Strategic Roadmap: Setting SMART Sustainability Targets for Organizations
Whether you have been engaging in sustainability programs prior or not, the reality is that sustainability has shifted into the mainstream. Organizations seek to create value for all stakeholders, responding to both internal and external factors while contributing to the triple bottom line. January is an excellent time to set sustainability goals and targets. All organizations have a corporate strategy that stipulates the objectives they wish to achieve within the identified timeframe. According to the Oxford Advanced Learner’s Dictionary, a goal is something you hope to achieve. It is a long-time commitment. For example, the overall goal of sustainability for a typical organization is to make a profit in a socially inclusive and environmentally sustainable way. In this regard, sustainability is a journey of continuous improvement with no destination.
A target, on the other hand, has a quantitative connotation. It is a result you are trying to achieve. For example, we want to achieve zero workplace fatalities in 2024. That’s a target, and it is quantifiable.
How do you go about setting a sustainability target for your organization?
Setting up a committee: Sustainability initiatives or programs often involve cross-collaboration across different organizational units. Thus, setting up a committee for championing the organizations’ sustainability initiatives is a good idea. This committee must have competent employees who understand sustainability science and trends in the industry/sector. Part of this committee’s deliverables is determining the organization’s sustainability targets. The selection of this committee must also be intentional and reflect good diversity to aid in the generation of quality ideas.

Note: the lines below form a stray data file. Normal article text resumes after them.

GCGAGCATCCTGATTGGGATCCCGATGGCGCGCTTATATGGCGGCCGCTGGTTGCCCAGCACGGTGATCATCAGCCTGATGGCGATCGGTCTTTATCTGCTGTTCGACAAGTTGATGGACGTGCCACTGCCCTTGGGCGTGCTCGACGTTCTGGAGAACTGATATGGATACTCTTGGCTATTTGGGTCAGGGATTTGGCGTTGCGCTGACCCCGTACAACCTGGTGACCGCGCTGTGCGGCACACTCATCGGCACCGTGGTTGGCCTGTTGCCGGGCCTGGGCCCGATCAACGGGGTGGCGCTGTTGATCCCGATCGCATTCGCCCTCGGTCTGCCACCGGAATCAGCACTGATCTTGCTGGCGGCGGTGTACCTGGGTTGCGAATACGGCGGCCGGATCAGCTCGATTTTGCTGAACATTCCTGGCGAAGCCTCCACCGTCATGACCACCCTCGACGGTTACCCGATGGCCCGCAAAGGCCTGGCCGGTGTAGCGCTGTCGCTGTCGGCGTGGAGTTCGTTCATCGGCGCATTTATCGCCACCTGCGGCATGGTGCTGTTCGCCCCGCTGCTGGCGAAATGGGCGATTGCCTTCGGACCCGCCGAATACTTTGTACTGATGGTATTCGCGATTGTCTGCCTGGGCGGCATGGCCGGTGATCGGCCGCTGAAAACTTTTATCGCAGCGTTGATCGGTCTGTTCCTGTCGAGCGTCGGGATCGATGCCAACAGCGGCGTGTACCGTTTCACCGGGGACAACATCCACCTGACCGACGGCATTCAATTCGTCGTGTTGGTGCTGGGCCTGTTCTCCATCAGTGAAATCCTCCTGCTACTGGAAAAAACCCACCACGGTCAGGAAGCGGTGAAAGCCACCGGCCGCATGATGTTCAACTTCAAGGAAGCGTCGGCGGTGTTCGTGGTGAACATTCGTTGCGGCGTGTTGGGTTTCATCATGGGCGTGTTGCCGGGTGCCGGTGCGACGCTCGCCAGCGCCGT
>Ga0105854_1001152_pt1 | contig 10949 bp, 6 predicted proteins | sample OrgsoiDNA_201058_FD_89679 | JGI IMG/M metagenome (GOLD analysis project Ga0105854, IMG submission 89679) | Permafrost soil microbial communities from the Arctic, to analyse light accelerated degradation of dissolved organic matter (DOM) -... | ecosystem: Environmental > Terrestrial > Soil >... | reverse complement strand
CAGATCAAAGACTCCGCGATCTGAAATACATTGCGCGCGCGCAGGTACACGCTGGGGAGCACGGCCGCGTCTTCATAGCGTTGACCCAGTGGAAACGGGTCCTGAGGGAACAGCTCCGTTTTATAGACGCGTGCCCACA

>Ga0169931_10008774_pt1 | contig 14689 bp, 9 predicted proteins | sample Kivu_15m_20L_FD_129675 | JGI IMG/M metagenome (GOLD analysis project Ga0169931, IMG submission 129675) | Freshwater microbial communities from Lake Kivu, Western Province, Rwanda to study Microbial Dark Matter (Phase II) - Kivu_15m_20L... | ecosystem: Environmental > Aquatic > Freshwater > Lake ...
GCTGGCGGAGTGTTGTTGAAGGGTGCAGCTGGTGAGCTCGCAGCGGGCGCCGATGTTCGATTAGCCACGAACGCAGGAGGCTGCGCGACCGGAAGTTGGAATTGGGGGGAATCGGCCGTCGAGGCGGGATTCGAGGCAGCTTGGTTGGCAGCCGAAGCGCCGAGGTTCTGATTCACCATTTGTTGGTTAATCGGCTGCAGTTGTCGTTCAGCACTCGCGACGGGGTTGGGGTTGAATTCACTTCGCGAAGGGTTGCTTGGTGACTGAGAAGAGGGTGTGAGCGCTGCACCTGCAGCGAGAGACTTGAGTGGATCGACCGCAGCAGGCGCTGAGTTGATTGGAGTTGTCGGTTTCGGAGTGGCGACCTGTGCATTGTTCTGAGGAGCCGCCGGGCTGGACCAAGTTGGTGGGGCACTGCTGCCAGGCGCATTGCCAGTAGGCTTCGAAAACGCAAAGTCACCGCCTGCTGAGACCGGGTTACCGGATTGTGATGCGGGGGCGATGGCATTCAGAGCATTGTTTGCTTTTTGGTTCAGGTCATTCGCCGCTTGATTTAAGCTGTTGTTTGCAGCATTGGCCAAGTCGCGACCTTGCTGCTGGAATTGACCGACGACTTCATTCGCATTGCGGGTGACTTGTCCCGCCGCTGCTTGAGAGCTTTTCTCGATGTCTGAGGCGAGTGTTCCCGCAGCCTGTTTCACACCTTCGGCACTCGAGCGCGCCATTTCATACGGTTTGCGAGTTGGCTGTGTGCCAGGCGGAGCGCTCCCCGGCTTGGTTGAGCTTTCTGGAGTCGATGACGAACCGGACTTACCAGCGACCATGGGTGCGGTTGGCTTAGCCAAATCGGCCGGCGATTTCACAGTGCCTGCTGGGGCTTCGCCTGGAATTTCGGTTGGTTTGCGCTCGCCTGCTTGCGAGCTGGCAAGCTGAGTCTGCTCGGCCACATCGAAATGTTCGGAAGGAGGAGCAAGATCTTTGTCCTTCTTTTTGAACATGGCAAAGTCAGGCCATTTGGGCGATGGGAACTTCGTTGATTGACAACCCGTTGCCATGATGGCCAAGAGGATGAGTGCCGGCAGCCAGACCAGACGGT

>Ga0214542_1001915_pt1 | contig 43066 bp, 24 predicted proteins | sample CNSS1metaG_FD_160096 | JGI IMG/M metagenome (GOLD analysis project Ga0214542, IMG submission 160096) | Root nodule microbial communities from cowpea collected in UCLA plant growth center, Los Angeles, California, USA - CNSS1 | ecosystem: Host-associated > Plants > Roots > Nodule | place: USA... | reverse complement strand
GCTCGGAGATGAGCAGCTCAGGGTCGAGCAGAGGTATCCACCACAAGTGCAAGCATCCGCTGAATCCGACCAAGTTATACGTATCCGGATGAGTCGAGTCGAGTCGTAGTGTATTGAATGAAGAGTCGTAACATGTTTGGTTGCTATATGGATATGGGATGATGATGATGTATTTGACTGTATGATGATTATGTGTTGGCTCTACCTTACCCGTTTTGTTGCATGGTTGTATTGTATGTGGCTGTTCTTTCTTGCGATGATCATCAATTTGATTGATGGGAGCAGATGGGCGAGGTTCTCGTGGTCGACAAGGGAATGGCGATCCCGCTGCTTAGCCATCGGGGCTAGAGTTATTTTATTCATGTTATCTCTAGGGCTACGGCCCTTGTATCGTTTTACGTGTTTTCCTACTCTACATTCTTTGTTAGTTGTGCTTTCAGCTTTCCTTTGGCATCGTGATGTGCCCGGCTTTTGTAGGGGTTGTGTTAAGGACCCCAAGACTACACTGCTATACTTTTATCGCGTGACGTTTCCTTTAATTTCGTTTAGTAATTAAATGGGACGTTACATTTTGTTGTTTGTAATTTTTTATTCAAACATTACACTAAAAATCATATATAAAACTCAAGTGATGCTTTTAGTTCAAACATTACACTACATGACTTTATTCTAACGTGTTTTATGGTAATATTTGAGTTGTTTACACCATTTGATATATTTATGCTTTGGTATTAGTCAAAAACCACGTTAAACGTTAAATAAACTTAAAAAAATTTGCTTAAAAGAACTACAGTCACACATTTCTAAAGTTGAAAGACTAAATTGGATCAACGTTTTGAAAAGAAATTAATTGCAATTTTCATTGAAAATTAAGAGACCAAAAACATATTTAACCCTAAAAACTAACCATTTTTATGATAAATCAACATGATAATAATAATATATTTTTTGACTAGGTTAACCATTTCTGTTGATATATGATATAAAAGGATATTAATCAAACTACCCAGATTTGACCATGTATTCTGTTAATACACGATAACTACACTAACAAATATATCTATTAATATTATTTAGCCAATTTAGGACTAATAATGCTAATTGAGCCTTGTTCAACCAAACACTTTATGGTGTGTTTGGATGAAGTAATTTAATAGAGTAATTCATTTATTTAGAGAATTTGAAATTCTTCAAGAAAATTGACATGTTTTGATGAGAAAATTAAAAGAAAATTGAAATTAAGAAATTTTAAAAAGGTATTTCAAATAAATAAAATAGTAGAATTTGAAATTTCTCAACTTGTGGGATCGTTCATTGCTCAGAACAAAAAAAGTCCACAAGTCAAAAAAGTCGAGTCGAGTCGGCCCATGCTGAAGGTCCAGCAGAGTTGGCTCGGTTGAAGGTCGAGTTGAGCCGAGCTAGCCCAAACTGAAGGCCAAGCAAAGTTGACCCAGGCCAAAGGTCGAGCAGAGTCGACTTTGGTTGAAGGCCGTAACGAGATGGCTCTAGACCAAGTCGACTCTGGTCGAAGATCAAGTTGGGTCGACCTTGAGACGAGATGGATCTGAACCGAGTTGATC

Understanding clear corporate vision and mission as regards sustainability: How does the organization connect its corporate vision and mission to sustainability? What does the organization seek to achieve with sustainability initiatives? Is it just a compliance obligation? Or does it seek to create value? These questions require engaging internal and external stakeholders to understand the organization’s vision for sustainability initiatives. A clear understanding of these will determine how SMART the sustainability targets will be. For example, we have had experience with organizations that are just ready to do the minimum required to pass an assessment required by a client. They have no ambition to excel or integrate sustainability beyond passing the assessment. That already limits the scope of any sustainability targets. Also, an organization whose business model is built on sustainability differs from those seeking to integrate a sustainable business model into their operation.